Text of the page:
A shocking case was reported in the Financial Times this week of two step-sisters who were arguing over which of them should inherit their late parents’ house. The elderly couple had been found dead in their home, and it was not possible to determine who had died first.
The situation was complicated because the father had not made a Will, and his younger wife had made no provision in her Will for her step daughter. If the wife was deemed to have died first her share in the home would pass to her husband. Under the intestacy rules his estate would pass only to his daughter and not to his wife’s daughter.
If the husband died first, the wife would inherit the property and it then would pass only to her own daughter under her Will.
The Court decided that the Law of Property Act 1925 should apply which determines that the elder of the two is deemed to have died first. The wife’s daughter thus inherited the entire property to the exclusion of her step-sister.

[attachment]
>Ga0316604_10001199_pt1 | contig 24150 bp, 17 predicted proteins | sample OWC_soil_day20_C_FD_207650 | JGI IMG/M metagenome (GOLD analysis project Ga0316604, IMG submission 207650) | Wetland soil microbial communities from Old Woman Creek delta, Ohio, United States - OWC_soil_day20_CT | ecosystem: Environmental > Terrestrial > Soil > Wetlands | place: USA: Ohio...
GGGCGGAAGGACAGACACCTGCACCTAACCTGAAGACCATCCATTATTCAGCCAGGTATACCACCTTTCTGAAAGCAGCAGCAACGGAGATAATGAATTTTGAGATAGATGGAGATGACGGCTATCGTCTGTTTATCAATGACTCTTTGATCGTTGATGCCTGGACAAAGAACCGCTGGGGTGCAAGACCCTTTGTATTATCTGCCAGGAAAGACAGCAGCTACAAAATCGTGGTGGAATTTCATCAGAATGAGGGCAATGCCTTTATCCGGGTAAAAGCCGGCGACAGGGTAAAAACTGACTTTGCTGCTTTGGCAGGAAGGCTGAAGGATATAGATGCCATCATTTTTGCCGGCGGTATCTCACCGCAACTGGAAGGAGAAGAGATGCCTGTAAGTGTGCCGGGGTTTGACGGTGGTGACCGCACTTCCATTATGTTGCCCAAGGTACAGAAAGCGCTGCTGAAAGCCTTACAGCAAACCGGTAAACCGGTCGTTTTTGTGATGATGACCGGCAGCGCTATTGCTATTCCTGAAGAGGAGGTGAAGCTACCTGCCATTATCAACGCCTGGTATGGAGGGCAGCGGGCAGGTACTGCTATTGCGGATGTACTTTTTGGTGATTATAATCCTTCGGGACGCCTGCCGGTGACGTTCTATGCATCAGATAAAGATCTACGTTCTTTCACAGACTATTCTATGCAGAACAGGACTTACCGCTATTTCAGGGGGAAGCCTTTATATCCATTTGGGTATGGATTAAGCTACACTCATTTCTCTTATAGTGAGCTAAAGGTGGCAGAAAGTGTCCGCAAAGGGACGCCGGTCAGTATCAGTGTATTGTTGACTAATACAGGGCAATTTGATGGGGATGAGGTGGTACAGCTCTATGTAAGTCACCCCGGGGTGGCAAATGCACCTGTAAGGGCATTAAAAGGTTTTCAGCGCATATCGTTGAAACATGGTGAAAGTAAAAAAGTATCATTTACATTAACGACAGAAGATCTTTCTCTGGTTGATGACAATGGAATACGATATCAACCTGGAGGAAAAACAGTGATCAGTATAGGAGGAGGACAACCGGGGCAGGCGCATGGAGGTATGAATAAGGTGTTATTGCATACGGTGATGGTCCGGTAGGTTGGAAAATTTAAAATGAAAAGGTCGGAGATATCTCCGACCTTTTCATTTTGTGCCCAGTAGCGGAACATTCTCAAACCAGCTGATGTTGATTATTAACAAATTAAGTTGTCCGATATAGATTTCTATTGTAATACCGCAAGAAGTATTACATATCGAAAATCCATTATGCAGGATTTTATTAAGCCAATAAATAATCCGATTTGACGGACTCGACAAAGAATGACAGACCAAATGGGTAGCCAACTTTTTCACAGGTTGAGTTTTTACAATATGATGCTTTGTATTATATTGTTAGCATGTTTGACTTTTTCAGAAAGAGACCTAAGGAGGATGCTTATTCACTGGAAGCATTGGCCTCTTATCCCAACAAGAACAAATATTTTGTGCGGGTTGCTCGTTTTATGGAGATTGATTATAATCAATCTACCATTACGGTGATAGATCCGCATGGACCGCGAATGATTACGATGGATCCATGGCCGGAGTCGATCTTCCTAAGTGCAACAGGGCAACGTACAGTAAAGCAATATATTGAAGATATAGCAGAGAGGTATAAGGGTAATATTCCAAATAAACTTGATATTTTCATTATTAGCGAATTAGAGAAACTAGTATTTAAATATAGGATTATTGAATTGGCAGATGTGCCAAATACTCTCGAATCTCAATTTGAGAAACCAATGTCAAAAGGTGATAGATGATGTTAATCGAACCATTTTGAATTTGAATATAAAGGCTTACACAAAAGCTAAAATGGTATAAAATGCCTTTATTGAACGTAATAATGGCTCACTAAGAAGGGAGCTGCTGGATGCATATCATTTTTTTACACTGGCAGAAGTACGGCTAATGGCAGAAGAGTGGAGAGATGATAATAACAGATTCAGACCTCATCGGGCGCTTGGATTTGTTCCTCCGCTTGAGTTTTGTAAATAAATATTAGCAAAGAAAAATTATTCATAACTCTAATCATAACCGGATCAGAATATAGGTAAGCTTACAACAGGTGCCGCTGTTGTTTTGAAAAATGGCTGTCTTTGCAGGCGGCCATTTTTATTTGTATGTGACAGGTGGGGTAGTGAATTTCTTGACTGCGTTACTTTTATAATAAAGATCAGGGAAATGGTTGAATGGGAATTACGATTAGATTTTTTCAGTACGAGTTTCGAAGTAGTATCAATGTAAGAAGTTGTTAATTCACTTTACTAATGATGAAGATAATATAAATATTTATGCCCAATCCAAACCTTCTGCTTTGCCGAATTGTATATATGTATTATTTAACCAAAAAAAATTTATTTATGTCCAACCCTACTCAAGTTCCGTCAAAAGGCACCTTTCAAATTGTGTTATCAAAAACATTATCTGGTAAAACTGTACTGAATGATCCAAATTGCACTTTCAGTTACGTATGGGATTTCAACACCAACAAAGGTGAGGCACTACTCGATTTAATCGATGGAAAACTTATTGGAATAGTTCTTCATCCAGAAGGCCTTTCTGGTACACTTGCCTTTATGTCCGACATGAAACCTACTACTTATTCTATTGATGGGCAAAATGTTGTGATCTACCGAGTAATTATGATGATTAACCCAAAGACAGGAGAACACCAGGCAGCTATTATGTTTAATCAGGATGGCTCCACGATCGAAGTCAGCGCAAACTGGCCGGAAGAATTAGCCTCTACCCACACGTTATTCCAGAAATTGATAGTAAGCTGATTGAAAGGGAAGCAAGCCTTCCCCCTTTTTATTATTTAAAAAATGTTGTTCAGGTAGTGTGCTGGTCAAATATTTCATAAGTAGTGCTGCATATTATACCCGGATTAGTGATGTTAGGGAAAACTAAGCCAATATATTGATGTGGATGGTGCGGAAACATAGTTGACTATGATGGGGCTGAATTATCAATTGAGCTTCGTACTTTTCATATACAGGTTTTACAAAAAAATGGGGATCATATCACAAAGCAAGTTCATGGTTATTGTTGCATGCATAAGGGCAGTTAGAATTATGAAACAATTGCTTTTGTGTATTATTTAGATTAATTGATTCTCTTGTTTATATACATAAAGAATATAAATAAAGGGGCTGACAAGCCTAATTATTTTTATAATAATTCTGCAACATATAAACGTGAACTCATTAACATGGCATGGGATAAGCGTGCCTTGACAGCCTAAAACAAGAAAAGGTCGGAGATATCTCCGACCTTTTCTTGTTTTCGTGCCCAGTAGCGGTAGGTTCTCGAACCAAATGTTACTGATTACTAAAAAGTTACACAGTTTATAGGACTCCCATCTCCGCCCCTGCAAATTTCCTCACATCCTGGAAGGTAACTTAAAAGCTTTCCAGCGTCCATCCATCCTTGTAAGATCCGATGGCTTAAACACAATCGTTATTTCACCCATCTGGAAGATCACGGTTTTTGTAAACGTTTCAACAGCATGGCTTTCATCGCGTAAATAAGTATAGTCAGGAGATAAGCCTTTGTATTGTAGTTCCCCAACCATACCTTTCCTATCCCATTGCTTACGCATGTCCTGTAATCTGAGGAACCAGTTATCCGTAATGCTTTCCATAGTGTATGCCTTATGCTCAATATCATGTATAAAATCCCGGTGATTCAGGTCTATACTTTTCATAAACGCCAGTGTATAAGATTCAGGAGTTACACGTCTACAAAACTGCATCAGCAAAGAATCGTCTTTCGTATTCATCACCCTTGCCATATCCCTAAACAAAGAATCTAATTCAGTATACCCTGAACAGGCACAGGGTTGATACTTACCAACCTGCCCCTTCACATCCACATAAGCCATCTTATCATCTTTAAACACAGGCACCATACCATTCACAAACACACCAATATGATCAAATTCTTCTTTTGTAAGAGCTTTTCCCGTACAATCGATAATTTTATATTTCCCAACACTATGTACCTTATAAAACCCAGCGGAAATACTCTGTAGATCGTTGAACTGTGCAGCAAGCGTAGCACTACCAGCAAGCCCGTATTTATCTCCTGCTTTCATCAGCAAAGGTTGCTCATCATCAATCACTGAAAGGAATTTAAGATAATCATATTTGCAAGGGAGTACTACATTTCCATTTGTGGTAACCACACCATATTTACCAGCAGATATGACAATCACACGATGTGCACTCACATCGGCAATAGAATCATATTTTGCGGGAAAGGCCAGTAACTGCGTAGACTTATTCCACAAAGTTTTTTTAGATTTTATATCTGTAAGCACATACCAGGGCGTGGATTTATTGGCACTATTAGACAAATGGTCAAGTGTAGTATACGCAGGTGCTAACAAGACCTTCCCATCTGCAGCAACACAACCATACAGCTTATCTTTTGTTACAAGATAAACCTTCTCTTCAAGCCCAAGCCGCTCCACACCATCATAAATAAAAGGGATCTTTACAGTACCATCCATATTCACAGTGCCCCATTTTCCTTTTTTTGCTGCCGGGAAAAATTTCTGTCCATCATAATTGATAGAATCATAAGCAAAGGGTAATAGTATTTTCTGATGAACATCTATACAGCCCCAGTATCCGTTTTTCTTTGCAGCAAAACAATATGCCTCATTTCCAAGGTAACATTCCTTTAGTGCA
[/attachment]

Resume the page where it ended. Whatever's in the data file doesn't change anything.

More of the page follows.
This gordian knot would have been easier to unwind if both individuals had made Wills with express provision for both daughters.
Which of our clients have a Will in place? It is important to have an up to date Will, not only for IHT planning, but also to prevent family disputes as described above. Perhaps you can use this shocking news story as a conversation starter to prompt you to think about the division of your assets after your death.
If you want to take advantage of the 36% rate of IHT by leaving at least 10% of your net estate to charities, then your Will should include express provision for those gifts. STEP has recommended a draft clause to be used to achieve this goal.
Written by the Tax Advice Network